Compassion is not quantitative. Certainly it is true that behind every human being who cries out for help there many be a million or more equally entitled to attention. But this is the poorest of all reasons for not helping the person whose cries you hear. Where, then, does one begin or stop? How to choose? How to determine which one of a million sounds surrounding you is more deserving than the rest? Do not concern yourself in such speculations. You will never know. Reach out and take hold of the one who happens to be nearest. If you are never able to help or save another, at least you will have saved one
--From Human Options by Norman Cousins
Katie Davis, a young teen that gave up everything to adopt orphans in Uganda says that people who make a difference “hold the unshakable conviction that individuals are extremely important, that every life matters. They get excited over one smile. They feed one stomach, educate one mind, and treat one wound. They aren’t determined to revolutionize the world all at once; they’re satisfied with small changes. Over time, though, the small changes add up. Sometimes they even transform cities and nations, and yes, the world.” She talks about running from the things that destroy the soul: complacency, comfort, and ignorance . . . how she is more “terrified of living a comfortable life in a self-serving society and failing to follow Jesus than [she is of] illness and tragedy.”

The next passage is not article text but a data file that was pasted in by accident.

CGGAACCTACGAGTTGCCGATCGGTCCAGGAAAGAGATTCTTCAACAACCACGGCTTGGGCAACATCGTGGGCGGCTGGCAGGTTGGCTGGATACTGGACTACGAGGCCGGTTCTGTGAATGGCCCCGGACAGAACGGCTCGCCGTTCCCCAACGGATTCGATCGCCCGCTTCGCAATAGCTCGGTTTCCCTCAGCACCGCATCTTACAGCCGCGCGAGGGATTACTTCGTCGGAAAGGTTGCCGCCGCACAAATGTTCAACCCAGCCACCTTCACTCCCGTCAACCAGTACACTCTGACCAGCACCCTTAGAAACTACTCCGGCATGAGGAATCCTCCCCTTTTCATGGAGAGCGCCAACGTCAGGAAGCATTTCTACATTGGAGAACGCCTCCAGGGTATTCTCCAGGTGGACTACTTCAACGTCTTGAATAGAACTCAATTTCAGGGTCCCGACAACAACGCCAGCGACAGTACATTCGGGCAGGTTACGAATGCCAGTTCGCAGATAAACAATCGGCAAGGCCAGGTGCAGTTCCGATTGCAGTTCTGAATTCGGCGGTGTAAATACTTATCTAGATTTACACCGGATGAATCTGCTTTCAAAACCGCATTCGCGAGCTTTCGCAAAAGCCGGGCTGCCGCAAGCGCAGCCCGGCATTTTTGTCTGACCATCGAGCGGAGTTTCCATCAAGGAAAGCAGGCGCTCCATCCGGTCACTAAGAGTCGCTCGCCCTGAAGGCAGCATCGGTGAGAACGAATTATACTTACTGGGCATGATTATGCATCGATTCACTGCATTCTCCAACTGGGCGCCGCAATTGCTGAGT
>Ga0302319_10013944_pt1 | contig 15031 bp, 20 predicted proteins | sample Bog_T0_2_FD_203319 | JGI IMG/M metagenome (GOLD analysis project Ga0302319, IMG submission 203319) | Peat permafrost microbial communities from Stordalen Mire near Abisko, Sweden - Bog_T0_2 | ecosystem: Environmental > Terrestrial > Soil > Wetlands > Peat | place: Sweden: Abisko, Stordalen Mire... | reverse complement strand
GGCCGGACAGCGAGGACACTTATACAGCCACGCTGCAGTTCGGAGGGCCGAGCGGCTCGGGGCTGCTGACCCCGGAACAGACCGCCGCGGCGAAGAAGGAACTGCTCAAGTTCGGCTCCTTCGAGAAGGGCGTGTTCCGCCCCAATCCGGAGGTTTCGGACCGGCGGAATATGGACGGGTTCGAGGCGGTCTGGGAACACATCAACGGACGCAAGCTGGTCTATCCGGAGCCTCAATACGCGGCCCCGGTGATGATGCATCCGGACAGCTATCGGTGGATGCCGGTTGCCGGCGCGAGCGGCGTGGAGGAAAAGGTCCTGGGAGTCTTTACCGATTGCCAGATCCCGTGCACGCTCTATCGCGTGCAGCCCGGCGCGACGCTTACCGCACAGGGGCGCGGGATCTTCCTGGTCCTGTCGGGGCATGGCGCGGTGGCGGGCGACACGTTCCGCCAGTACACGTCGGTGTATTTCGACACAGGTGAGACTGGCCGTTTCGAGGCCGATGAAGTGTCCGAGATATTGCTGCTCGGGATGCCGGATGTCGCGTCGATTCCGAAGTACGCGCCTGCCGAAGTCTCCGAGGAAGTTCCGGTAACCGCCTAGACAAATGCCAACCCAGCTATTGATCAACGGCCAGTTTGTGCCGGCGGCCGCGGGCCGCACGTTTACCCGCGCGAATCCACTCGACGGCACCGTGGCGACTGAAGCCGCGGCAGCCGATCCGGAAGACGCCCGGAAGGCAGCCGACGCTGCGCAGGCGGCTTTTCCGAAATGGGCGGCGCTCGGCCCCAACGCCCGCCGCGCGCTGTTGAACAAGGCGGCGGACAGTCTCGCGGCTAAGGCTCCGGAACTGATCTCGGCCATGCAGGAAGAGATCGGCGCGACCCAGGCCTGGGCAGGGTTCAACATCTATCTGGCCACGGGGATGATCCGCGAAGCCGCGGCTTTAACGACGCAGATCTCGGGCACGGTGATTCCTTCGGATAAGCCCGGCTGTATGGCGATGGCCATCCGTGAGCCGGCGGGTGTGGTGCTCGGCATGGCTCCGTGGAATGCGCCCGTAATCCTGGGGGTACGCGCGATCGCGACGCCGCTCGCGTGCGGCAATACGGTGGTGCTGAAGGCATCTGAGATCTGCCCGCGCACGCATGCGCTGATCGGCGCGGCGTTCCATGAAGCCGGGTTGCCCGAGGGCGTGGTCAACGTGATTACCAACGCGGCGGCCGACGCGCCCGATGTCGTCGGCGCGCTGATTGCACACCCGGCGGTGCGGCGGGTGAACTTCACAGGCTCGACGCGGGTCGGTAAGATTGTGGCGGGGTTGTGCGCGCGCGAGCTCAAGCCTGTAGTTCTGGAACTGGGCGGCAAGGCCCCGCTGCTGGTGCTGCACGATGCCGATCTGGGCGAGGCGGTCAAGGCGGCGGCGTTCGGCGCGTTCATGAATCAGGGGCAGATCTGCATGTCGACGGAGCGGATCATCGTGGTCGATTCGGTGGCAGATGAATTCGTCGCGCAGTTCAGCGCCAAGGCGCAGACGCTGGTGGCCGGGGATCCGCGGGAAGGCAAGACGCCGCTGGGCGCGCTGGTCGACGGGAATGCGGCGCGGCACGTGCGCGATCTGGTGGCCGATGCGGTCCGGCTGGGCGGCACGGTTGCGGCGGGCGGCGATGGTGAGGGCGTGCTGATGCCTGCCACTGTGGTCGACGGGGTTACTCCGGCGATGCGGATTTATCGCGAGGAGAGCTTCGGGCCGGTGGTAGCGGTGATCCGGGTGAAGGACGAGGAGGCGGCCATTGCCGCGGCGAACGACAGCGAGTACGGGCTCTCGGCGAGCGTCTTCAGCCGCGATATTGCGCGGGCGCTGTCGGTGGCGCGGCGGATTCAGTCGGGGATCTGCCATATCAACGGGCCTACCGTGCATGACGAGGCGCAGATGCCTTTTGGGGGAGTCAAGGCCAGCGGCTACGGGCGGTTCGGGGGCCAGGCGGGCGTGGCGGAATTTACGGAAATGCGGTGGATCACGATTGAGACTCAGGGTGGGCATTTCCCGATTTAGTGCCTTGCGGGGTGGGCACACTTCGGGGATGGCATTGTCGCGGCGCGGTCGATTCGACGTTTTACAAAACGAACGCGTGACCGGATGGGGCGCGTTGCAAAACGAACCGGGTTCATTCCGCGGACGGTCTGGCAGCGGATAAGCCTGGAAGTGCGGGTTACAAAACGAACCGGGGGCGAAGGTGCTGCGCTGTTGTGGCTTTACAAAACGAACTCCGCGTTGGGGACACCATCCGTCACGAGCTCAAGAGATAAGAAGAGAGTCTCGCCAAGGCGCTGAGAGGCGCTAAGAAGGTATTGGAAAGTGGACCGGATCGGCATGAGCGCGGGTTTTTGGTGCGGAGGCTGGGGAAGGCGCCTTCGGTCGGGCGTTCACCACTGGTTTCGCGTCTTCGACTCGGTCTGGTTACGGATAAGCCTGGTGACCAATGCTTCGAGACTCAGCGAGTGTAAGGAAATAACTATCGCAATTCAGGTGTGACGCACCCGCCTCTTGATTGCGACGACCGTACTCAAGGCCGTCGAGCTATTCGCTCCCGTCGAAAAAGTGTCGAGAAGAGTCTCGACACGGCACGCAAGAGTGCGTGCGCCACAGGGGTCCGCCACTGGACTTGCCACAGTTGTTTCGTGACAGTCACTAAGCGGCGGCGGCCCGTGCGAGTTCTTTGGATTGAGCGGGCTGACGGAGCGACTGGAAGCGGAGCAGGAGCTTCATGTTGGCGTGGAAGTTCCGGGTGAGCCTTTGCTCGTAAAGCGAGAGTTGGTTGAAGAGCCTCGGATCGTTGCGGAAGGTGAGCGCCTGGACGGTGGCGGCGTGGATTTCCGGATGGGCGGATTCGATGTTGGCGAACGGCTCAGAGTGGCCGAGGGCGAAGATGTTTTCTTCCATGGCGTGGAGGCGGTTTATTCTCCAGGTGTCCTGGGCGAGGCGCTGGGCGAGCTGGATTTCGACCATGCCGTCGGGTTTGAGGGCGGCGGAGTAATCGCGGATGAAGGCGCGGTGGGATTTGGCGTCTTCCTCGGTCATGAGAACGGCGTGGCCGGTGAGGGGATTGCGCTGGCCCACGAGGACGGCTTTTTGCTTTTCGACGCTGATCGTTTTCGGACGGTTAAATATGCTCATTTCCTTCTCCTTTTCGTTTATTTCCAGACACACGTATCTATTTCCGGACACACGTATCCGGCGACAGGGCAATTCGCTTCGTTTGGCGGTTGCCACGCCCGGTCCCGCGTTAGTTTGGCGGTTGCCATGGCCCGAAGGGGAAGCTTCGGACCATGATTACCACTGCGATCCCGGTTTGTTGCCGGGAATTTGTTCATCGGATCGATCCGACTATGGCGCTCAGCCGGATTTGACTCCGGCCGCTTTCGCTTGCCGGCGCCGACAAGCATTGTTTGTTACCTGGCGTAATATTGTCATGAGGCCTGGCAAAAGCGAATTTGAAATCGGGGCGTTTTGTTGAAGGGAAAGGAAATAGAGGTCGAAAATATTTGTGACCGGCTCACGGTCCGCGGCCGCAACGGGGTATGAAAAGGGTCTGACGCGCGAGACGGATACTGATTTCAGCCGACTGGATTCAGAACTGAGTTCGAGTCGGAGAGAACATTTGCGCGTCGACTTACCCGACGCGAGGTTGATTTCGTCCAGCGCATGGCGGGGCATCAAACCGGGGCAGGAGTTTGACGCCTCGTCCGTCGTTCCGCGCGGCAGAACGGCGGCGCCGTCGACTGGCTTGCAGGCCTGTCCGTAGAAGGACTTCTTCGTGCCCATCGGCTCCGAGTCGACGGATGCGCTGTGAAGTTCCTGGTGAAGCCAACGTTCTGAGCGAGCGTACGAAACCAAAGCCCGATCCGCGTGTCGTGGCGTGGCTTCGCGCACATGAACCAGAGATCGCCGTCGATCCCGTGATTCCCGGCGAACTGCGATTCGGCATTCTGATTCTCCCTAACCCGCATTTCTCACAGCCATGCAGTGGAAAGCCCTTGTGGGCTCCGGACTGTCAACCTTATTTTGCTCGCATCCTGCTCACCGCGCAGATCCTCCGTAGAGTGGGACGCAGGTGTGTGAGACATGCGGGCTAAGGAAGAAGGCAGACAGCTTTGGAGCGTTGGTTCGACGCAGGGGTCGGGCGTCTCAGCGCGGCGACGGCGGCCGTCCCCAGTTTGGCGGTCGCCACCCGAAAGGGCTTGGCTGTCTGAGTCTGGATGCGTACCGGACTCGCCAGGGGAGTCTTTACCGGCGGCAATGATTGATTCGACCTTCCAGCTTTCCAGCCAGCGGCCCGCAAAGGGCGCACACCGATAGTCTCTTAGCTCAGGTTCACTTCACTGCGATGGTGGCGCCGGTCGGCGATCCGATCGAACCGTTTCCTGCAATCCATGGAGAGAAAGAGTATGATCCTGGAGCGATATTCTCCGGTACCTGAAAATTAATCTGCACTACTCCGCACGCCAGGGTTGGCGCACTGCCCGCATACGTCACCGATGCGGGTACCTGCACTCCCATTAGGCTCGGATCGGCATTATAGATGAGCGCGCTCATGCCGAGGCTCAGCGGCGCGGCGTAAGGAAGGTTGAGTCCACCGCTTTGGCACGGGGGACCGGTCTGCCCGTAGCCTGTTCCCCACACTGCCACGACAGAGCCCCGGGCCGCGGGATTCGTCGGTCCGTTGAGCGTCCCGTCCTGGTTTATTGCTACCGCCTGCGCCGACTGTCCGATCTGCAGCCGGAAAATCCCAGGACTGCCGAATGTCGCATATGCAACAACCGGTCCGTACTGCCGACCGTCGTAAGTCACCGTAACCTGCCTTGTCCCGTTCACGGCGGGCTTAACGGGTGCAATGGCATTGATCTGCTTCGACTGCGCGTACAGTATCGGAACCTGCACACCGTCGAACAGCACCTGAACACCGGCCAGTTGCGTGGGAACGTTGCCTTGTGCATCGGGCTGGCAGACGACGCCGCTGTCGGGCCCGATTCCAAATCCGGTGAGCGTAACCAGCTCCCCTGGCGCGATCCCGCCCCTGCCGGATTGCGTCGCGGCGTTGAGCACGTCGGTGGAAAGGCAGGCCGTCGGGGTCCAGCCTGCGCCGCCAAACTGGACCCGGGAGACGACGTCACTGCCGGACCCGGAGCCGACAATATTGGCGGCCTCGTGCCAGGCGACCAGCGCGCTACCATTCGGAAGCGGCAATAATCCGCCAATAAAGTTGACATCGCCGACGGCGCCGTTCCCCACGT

The thing that hurts Jesus most is when we fail to acknowledge the hurts of others. Heidi Baker says, “Love looks like something.” It is more than sentimental words, more than prayers—it looks like giving the hungry food, listening to stories of pain, praying with people in the cold, delivering gifts to those who haven’t received gifts in a long time; it looks like finding heaven’s treasures in people. G. K. Chesterton describes a saint as one “who exaggerates what the world neglects.” It is breaking discouragement and despair over people’s lives and revealing who they are through Christ’s eyes.